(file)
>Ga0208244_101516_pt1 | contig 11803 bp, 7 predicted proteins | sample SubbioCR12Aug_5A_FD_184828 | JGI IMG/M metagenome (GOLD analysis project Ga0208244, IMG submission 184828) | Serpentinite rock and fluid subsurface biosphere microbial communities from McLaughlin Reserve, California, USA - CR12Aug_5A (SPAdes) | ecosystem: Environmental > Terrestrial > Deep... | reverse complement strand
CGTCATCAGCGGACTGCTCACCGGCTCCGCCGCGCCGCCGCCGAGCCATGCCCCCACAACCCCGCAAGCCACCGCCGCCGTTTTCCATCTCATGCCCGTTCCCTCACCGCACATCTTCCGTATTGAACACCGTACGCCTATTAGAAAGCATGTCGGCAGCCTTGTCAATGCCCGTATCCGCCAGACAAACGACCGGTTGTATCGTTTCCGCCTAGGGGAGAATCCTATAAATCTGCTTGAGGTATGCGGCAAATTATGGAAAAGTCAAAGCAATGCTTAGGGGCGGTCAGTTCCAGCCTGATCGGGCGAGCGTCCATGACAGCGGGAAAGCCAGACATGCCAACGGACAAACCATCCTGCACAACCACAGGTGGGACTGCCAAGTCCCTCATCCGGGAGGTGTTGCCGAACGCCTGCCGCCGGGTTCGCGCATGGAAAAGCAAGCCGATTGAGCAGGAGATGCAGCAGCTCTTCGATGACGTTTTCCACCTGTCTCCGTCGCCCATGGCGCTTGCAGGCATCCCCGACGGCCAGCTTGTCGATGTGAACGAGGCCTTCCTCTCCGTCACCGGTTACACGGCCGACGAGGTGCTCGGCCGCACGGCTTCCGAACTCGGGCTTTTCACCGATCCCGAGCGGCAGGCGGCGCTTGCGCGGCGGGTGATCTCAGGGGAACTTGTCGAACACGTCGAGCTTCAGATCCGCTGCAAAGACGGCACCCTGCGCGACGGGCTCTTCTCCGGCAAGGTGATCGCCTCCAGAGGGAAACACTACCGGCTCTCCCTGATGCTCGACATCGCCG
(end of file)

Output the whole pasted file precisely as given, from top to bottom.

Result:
>Ga0208244_101516_pt1 | contig 11803 bp, 7 predicted proteins | sample SubbioCR12Aug_5A_FD_184828 | JGI IMG/M metagenome (GOLD analysis project Ga0208244, IMG submission 184828) | Serpentinite rock and fluid subsurface biosphere microbial communities from McLaughlin Reserve, California, USA - CR12Aug_5A (SPAdes) | ecosystem: Environmental > Terrestrial > Deep... | reverse complement strand
CGTCATCAGCGGACTGCTCACCGGCTCCGCCGCGCCGCCGCCGAGCCATGCCCCCACAACCCCGCAAGCCACCGCCGCCGTTTTCCATCTCATGCCCGTTCCCTCACCGCACATCTTCCGTATTGAACACCGTACGCCTATTAGAAAGCATGTCGGCAGCCTTGTCAATGCCCGTATCCGCCAGACAAACGACCGGTTGTATCGTTTCCGCCTAGGGGAGAATCCTATAAATCTGCTTGAGGTATGCGGCAAATTATGGAAAAGTCAAAGCAATGCTTAGGGGCGGTCAGTTCCAGCCTGATCGGGCGAGCGTCCATGACAGCGGGAAAGCCAGACATGCCAACGGACAAACCATCCTGCACAACCACAGGTGGGACTGCCAAGTCCCTCATCCGGGAGGTGTTGCCGAACGCCTGCCGCCGGGTTCGCGCATGGAAAAGCAAGCCGATTGAGCAGGAGATGCAGCAGCTCTTCGATGACGTTTTCCACCTGTCTCCGTCGCCCATGGCGCTTGCAGGCATCCCCGACGGCCAGCTTGTCGATGTGAACGAGGCCTTCCTCTCCGTCACCGGTTACACGGCCGACGAGGTGCTCGGCCGCACGGCTTCCGAACTCGGGCTTTTCACCGATCCCGAGCGGCAGGCGGCGCTTGCGCGGCGGGTGATCTCAGGGGAACTTGTCGAACACGTCGAGCTTCAGATCCGCTGCAAAGACGGCACCCTGCGCGACGGGCTCTTCTCCGGCAAGGTGATCGCCTCCAGAGGGAAACACTACCGGCTCTCCCTGATGCTCGACATCGCCG